The Atmospheric Railway The problem which Messrs. Clegg and Samuda had to solve, and which they have so far solved most successfully, was the practicability of effecting the propulsion of carriages upon a railway, by the mechanical exhaustion of the air, from one end of a set of pipes, and a preponder- ant pressure of the atmosphere at the other. Mr. Medhurst and Mr. Pinkins had both tried to accom- plish this, but both failed. The obvious difficulty in the case was not so much to accomplish the required degree of exhaustion, as how to connect the carriages, outside of the pipes, with the moving force established by the exhausting process within. So formidable did this difficulty seem to Mr. Vallance, another well- known experimentalist in this line, that despairing altogether of overcoming it, he proposed to make the pipes large enough to contain the carriages and pas- sengers inside, and to produce an exhaustion in front of them so complete that they should be projected in a twinkling from London to Brighton, or vice versa! On the practicability of such a scheme it is unneces- sary to waste a single word. The way in which Messrs. Clegg and Samuda have got over the difficul- ty, we shall now briefly describe. An air channel consisting of a series of pipes about 9 inches in diameter, connected together, by air-tight joints, is laid down between the two lines of the rails on which the carriages travel, and at the top of this air channel, but rather to the one side, there is a small slit or opening, which is covered with a continuous leather valve, one edge of which is fastened down, and the other drops into a trough or groove filled with a composition of bess' wax and tallow which is solid at the ordinary temperature of the atmosphere, but is only very slightly adhesive, and becomes quitu fluid when heated a few degrees above that tempera- ture. As long as this valve remains fixed in its seat no access of air can of course take place through tho slit or opening. A piston which works lengthwise in the air channel has a vertical arm which works into the slit, upon the leather valve which covers that slit being lifted (which is easily effected by alittle pressure), and is connected with a driving carriage placed on the rails outside in the usual way. The air channel is divided by separating valves into suitable length* for exhaustion, and each length has a steam-erigim; and air pump of its own to exhaust it. The inventors propose at first to try lengths of about a mile, but to increase or diminish the distance, according as expe- rience shall determine the one or the other course to be the most economical. For the half mile ou which they are experimenting, one engine of 1 G horse fpower is found amply sufficient. Supposing, then, one of the separating valves of a section of the air chamber- that behind the piston—to be opened, and the at- mosphere freely admitted in that direction, while the valve of the opposite side is closed, and a steam-engine and air pump applied to exhaust the air from the intermediate space, this result necessarily follows:- The piston is moved forward by the pressure of the atmosphere, and the vertical arm which rises from it. follows in the slit or top, forcing aside, as it advances, the leather valve, and drawing after it, the driving carriage, with which it is immediately connected. Close behind the vertical arm there comes a small wheel, which presses the leather valve down as far as the arm clears it; and after that wheel cornea a heating iron, (heated from a small furnace in the driving carriage,) which re-melts the bee's-wax and tallow, that had been broken up by the lifting of the valve, and makes the valve once more air-tight, and ready for a repetition of the preceding process by any succeeding carriage or train. In two trips, the average speed realised was 30 miles an hour; in a third 35 miles and in a fourth, when Prince Albert was present, no less than 40. The weight of the driven carriage and persons upoa it, varied from 5 to 8 tons. The 15th Century—" It was" says M. Guizot, "a period of voyages, travels, enterprizes, discoveries, and inventions of every kind. It was the time of the Portuguese expeditions along the coasts of Africa, of the discovery of the new passage to India by the Cape of Good Hope, by Vasco de Gama; of the discovery of America by Christopher Columbus; of the wonderful extension of European Commerce. A thousand new inventions started up; others already known, but confined within a narrow sphere, became popular and in general use. Gunpowder changed the system of war; the compass changed the system of navigation. Painting in oil was invented, and filled Europe with master-pieces of art. Engraving on copper, invented in 1406, multiplied, and diffused them. Paper made of linen became common. Finally, between 1436 and 1452 was invented printing- printing, the theme of so many declamations and common-places, but to whose merits and effects no common-places or declamations will ever be able to to justice." IMPORTANT DISCOVERY.-Mr. John Wimbridge, of Presteign, has discovered a chemical process by means of which steel may be so hardened as to cut glass more easily than the diamond.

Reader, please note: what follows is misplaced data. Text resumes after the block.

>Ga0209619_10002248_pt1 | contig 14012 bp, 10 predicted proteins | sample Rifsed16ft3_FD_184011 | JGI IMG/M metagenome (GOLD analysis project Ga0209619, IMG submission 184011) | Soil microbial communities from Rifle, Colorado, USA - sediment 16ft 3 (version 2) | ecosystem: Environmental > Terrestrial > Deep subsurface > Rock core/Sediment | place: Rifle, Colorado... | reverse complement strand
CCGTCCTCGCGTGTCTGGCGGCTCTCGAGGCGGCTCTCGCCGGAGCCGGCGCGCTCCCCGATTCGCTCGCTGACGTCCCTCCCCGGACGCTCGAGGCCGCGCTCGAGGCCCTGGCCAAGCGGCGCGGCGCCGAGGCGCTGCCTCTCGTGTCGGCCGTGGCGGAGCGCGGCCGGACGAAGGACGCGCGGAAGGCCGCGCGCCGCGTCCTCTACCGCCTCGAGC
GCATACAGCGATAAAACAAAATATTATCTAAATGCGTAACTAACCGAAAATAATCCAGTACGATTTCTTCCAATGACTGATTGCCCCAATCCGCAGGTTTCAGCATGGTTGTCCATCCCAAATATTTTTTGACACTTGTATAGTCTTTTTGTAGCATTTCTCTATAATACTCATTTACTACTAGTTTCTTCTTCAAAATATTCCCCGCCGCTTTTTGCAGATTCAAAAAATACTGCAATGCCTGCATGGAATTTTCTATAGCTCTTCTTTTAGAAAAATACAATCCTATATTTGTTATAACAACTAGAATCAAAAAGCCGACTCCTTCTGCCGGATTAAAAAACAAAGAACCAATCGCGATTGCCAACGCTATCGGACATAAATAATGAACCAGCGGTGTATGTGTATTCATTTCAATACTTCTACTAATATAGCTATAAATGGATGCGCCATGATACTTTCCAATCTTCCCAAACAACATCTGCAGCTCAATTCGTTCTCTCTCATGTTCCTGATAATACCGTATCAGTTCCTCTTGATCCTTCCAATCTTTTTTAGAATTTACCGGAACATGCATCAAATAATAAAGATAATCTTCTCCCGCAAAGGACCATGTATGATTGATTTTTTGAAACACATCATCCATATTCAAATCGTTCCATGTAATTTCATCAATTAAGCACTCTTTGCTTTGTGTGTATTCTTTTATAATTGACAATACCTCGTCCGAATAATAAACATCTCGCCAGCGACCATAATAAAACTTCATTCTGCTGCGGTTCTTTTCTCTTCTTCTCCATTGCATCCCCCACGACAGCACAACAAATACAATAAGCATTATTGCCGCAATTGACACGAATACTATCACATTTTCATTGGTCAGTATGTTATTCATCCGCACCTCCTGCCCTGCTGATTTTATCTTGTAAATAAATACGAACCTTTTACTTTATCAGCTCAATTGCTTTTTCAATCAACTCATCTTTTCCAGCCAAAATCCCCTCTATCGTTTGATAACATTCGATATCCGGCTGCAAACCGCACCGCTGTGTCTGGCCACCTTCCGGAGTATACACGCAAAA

As quick, pursuing, skipped the tinkling flock, And kids high bounding danced from rock to rock. He sung, when darted from Jehovah's throne, How light primeval, driving darkness, shone; How brooding dove-like on the flooded earth, To Seas and Continents great God gave birth; With flowers and fruits, and groves adorn'd the ground And bade with life congenial both abound; His own bright image stamp'd on nobler Man, And gave him power the works of God to scan, Then told what ills from disobedience flow, The thorn and labor and eternal woe; And though corruption all creation pains, Revival promis'd from the Fall remains. How once all earth by dreadful flood was drown'd, One only just, one only steadfast found, When waters rising with resistless shock Burst the foundation of primeval rock. Rent mounts asunder, whirl'd the crags afar, And wrench'd each ponderous foundation bar, Midst steeps impending dark abysses cleft, And blue Cerberian lakes, subsiding, left. Then Vengeance first found rest, and Grace divine Stretch'd in the clouds, the Bow's empurpled sign. Then Triads high reveal'd, which told the place The Fathers chose, on earth's reviving face. Who first admiring cloud-capt Cambria's height Sought the sweet valley and retiring site; Who first renown'd in arms, invaders slew, Who first each art and Life's improvement knew. Then told each science, taught them how to till The grateful valley and the garner fill; For various purpose named what plants are good, What leaves for healing, and what roots for food. Instructed Mariners betimes to know, What signs portentous brooding tempests shew, What stars to follow, and what planets fear, And where the course in which most safe to steer. Pronounced what time it were unwise to sail, When Sun eclipsed in heaven, or moon should fail. Not Atlas self was famed on Libya's shore So well the paths of Ocean to explore. Then tuning higher in grand prophetic lay, He sung the glory of the future day, When Roman Arms and Caesar's self should feel The edge resistless of Britannic steel; And freedom fix on Mona last, her throne, And Ancient Britons still unvanqujslÙI own. Foretold Cadwaller's and Llewellin's race, And mighty kings who British thrones should grace; And Cambrian bards high-gifted to inspire, To rouse to virtue, and with courage fire, And sacred Druids who retired should rove, And hold high converse in majestic grove, And frequent meeting by pale lunar light In solemn silence move mysterious rite, And hij.li piled temples rear on Cader's height, Till Britain's rival thrones in one should blend, And sacred Friendship all dissention end, Her wiser laws the favor'd island teach, And Grace divine to furthest nations preach, One undivided arm the realm extend, And all aggressors to her footstool bend. Thus sung the bard in high majestic strain, And mothers hush'd their infants in the plain; All nature gladdened, and the throng entranced, Or listen'd eager, or, exulting, danced. And still the chair, the mount still keeps his name, And Idris lives in everlasting fame; And oft, as shepherds tell, his spirit walks Along the summit, and gigantic stalks, The genius of the mountain—often stands And beckoning signifies his high commands. Oft visiting by night his loved retreat, With inspiration gifts his ancient seat. Great Mountain, early seat of British kings, Which many a high-born bard enraptured sings, Who can describe thy throne's exalted seat, And mighty Ocean rolling at thy feet ? The throne, a dark abyss, deep shadows hide, Which cliffs advancing fling on either side; The summit arch'd, in rear majestic bends, And chaos rude of rock beneath descends. Not more horrific dread Vesuvius towers, Nor flames from Crater more stupendous showers, Not stern Olympus bolder brow projects, Nor rocks impending more sublime erects, Not torrents grander from Parnassus flow, Nor brighter lakes expand in chasms below, So nature form'd thee in gigantic mould, Or Deluge or Volcano rent of old Or Earth, high heaving, with resistless shock So tore and shatter'd thy primeval rock. Great Mountain, thou remainest still the same As when old Idris first pronounced thy name. Above vicissitude, unmoved, secure, Through countless years, thy wilds the same endure, No golden harvests there, nor meadows green, But, growth of ages, dreary heath is seen. And solemn is the view, when sullen Night Plays on thy summit with uncertain light. And shades swift fleeting mock the watchful eye, Intent thy royal features to descry, And wild wind, sweeping all the ridge, complains How widely wasting Desolation reigns, And sighing, seems to tell of days of yore, And happier ages which return no more, And bids the mighty wanderer behold The Temple, once a palace, now a fold, While oft renewed in hollow dying tones From rock to rock, the solemn Echo moans. One only work exempt from sad decay, And shining brighter to eternal day, One work unfading hast thou seen on earth Since first the great Creator gave thee birth. Nor such a work the early sons of Grace, Nor first of Christian kings, of British race; Nor such a work, the Briton still more high Who saw in heaven, the royal standard fly, And struck Rome's eagles, and to Rome proclaim'd, That HE who rules the world, is JESUS named, Nor Britons who, by Roman pontiffs seal'd, The Gospel open'd, and the Faith reveal'd, Saw such a work as this, so grand, so sure, A work which shall bevond all time endure, THE BOOK OF LIFE an angel bearing high, And shouting loud Salvation through the sky. Not Druids horrid rites, nor dreadful fane, Nor temples of high Rome so sure remain, As great Jehovah's work THE BIBLE stands And like the fountain BALA wide expand. From works like these old Britain's glory springs, While Britain labors with the King of kings, While Cambria's vales, and Albion's plains proclaim, In glorious unity, Jehovah's name As Sister Olives procuring heavenly grace, As golden lamps in God's most holy place, And may they witness till the world shall own, That worthy is the Lamb who fills the throne. B.